How Has This Affected People?

During the early COVID-19 days, and despite the ongoing economic crisis, it had been easier for some people to create and stick to a routine. Some resorted to working out, some to baking, spending time with family while others created a to-do list and sought to complete it. 

But failure after failure from the government has only made it harder for people to willingly stay at home, especially those who do not have the privileges the rest of the population might enjoy. Of course, the increasing poverty and unemployment rates while prices continue to skyrocket also factor in. 

“People no longer have access to their basic and human rights: shelter, food, water, hygiene, clothes, and education. All of this is now a privilege” said Farhat. 

Others were unable to stay in because of more personal problems, such as having abusive family members or housemates or mental health problems. “To some people, their homes are not necessarily a safe space. But I know these are exceptional cases and may not be the cases of many, but it is important to acknowledge that they exist,” she added.

Different minority groups in the country, like refugees and migrant workers, have also been highly affected, especially given that the state has failed to offer any substantial help. While non-governmental institutions have filled in the gap left by the failed government time and time again, there is only so much these institutions could do.

“Definitely the first step is to reach out to these minority groups, assess their needs, and always provide them access to the needed information, services, and equipment to ensure their wellbeing and that stay updated and safe” commented Farhat, who currently works at an NGO. 

Meanwhile, this has been Dokmak’s first experience teaching online. Despite entering his seventh teaching year, coping with the stress of  online teaching and the lockdowns has not been easy.

“Being an ADHD patient, dealing with long repetitive tasks or actions was already one of my weaknesses, and having to spend long times at home doing the same thing over and over again has been a struggle,” he said. “There have been many moments of depression, anxiety and other issues and with the lack of my support system and the proper professional support I need, I must admit it has not been easy at all.”

Farhat recounts that during the first lockdown(s), we were more afraid of the “unknown” virus and had a willingness to comply with staying at home.

“We also thought it would be temporary, that it’s a short phase and it will pass,” she said. “We were still hopeful and had some energy in us to fight this pandemic in the best way possible while still coping.”

But after a year, and especially in a country facing an economic crisis, political turmoil and unrest and a crumbling healthcare sector, it’s normal that people are getting tired and more hopeless. 

“The intermittent lockdowns cause a lot of disruption in established routines. This quick response to adjust to enforced situations is very draining and frustrating. All these factors can lead to a sense of sadness or even depression. In the end, you feel like what’s the point? We miss and are grieving our old lifestyle.”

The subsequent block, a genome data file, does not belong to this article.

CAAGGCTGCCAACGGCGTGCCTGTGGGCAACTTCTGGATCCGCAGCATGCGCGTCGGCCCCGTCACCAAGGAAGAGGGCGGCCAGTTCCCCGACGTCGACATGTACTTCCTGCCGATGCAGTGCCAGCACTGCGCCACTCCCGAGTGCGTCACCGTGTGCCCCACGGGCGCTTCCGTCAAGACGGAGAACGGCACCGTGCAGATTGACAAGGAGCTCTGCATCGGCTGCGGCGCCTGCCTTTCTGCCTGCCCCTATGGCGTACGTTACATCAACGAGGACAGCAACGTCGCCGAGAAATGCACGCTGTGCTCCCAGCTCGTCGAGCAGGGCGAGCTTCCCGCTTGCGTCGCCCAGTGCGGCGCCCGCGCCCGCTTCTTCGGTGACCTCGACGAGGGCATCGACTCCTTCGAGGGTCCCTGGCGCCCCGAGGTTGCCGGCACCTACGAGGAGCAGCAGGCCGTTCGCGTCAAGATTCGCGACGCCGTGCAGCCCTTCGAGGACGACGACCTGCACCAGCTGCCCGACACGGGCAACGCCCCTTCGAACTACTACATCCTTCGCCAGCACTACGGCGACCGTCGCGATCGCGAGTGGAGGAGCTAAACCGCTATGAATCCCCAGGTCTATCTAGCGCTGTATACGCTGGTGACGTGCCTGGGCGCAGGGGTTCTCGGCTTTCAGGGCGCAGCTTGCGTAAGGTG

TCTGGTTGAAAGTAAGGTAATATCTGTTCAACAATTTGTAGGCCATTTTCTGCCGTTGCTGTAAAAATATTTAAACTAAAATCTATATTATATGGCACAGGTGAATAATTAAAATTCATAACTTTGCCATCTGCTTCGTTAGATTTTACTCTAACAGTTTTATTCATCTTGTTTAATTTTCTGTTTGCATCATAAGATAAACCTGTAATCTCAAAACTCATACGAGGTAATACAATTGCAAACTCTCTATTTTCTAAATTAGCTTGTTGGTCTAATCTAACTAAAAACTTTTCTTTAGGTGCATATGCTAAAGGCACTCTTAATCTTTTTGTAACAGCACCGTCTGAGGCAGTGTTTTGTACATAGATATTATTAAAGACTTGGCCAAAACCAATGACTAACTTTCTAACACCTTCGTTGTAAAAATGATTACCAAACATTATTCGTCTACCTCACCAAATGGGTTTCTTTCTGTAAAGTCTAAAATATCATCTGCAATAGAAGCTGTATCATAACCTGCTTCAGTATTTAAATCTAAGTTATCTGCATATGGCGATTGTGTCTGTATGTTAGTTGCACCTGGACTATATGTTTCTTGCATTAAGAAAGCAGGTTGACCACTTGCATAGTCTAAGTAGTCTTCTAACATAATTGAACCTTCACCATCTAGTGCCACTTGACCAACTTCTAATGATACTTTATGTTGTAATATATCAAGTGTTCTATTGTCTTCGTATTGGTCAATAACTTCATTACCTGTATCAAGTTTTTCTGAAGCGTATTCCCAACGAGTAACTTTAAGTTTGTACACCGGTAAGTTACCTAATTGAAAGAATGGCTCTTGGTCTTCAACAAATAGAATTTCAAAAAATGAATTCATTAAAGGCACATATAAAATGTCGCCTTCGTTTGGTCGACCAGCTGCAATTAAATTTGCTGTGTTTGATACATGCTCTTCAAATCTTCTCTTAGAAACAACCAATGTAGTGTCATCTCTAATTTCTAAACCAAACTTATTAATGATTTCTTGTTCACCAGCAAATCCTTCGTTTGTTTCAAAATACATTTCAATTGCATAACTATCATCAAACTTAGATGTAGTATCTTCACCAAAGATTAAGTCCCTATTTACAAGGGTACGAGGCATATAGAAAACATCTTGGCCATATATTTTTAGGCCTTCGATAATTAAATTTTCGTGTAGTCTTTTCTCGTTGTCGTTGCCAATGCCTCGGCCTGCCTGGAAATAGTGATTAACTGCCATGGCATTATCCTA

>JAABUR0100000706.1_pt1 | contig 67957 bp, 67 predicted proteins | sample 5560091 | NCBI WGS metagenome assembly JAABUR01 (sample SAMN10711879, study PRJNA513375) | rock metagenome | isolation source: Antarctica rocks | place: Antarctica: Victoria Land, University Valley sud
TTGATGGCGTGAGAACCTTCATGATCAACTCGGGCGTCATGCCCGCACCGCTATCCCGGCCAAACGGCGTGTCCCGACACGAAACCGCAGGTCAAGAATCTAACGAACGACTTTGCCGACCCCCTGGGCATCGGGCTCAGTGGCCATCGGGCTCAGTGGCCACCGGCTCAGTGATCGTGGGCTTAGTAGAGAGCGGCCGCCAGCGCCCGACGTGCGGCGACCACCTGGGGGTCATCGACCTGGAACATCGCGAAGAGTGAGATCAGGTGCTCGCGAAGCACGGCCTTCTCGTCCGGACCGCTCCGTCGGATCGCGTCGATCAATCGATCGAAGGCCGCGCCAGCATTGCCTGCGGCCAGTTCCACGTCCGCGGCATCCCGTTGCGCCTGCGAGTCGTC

Words of Hope, Or Just Words.

“Our home was just limited to a personal space for us where we can relax, feel comfortable, and unwind. Now, with everything being online due to lockdown, our home has become the place where we take classes, study, work, exercises, etc.. This is unhealthy to a certain extent,” said Farhat. 

What’s to come is still unclear. Lebanon should be receiving the first doses of the Pfizer vaccine this month and will begin administering it to high priority personnel in the first stage including healthcare workers, older people and those with underlying health issues. The Ministry of Public Health (MOPH) has issued a plan for the vaccine, and those interested can sign up by calling or by applying via a link. 

But what about people’s mental health for the time being? The MOPH had launched a COVID response plan earlier and have already worked on and launched their plan for 2021 which includes a lot of psychosocial support services and psychoeducation and awareness content for NGOs and others to use in their campaigns both online and offline. 

On the other hand, Farhat highly recommends that people translate their emotions into something more practical by setting some realistic demands or goals, keeping in mind the resources available to them. She also highlights the importance of having a support system to stay in contact with, processing feelings and contributing to society in any way possible. Farhat stresses the importance of disconnecting from news and media, and breaking down tasks into smaller and more achievable ones.

“Don’t see your progress as climbing up a ladder and reaching the top, see your progress as a straight road with small milestones along the way that you set to reach and achieve at your own pace,” she said. “If you walk backwards, it is only to revisit a strength or achievement that has once helped you that you would like to be reminded of to give you the fuel to keep going.”